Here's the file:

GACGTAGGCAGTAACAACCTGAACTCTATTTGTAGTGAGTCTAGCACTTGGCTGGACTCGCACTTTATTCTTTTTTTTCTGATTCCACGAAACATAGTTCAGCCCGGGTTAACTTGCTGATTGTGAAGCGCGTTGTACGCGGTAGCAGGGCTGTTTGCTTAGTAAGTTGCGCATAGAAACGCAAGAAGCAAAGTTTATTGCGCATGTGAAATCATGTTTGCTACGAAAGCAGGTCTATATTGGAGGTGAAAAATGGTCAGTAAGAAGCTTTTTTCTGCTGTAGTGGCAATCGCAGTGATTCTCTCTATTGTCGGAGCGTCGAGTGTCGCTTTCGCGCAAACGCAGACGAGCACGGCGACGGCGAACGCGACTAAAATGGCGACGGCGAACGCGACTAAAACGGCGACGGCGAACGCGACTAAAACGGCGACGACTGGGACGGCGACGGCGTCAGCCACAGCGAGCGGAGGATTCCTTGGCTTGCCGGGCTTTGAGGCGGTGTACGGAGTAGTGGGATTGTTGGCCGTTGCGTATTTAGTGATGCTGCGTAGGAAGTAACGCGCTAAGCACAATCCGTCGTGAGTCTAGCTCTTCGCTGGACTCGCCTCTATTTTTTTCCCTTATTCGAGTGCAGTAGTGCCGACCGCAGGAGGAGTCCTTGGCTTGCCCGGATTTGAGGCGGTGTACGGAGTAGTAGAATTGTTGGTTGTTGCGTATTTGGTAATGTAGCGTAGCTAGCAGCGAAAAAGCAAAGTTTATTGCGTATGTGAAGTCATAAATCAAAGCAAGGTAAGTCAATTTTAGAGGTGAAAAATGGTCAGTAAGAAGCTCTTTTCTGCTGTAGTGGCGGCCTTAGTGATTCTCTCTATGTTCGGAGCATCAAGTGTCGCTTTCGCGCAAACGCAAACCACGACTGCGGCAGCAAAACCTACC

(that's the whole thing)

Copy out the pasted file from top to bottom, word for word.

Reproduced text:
GACGTAGGCAGTAACAACCTGAACTCTATTTGTAGTGAGTCTAGCACTTGGCTGGACTCGCACTTTATTCTTTTTTTTCTGATTCCACGAAACATAGTTCAGCCCGGGTTAACTTGCTGATTGTGAAGCGCGTTGTACGCGGTAGCAGGGCTGTTTGCTTAGTAAGTTGCGCATAGAAACGCAAGAAGCAAAGTTTATTGCGCATGTGAAATCATGTTTGCTACGAAAGCAGGTCTATATTGGAGGTGAAAAATGGTCAGTAAGAAGCTTTTTTCTGCTGTAGTGGCAATCGCAGTGATTCTCTCTATTGTCGGAGCGTCGAGTGTCGCTTTCGCGCAAACGCAGACGAGCACGGCGACGGCGAACGCGACTAAAATGGCGACGGCGAACGCGACTAAAACGGCGACGGCGAACGCGACTAAAACGGCGACGACTGGGACGGCGACGGCGTCAGCCACAGCGAGCGGAGGATTCCTTGGCTTGCCGGGCTTTGAGGCGGTGTACGGAGTAGTGGGATTGTTGGCCGTTGCGTATTTAGTGATGCTGCGTAGGAAGTAACGCGCTAAGCACAATCCGTCGTGAGTCTAGCTCTTCGCTGGACTCGCCTCTATTTTTTTCCCTTATTCGAGTGCAGTAGTGCCGACCGCAGGAGGAGTCCTTGGCTTGCCCGGATTTGAGGCGGTGTACGGAGTAGTAGAATTGTTGGTTGTTGCGTATTTGGTAATGTAGCGTAGCTAGCAGCGAAAAAGCAAAGTTTATTGCGTATGTGAAGTCATAAATCAAAGCAAGGTAAGTCAATTTTAGAGGTGAAAAATGGTCAGTAAGAAGCTCTTTTCTGCTGTAGTGGCGGCCTTAGTGATTCTCTCTATGTTCGGAGCATCAAGTGTCGCTTTCGCGCAAACGCAAACCACGACTGCGGCAGCAAAACCTACC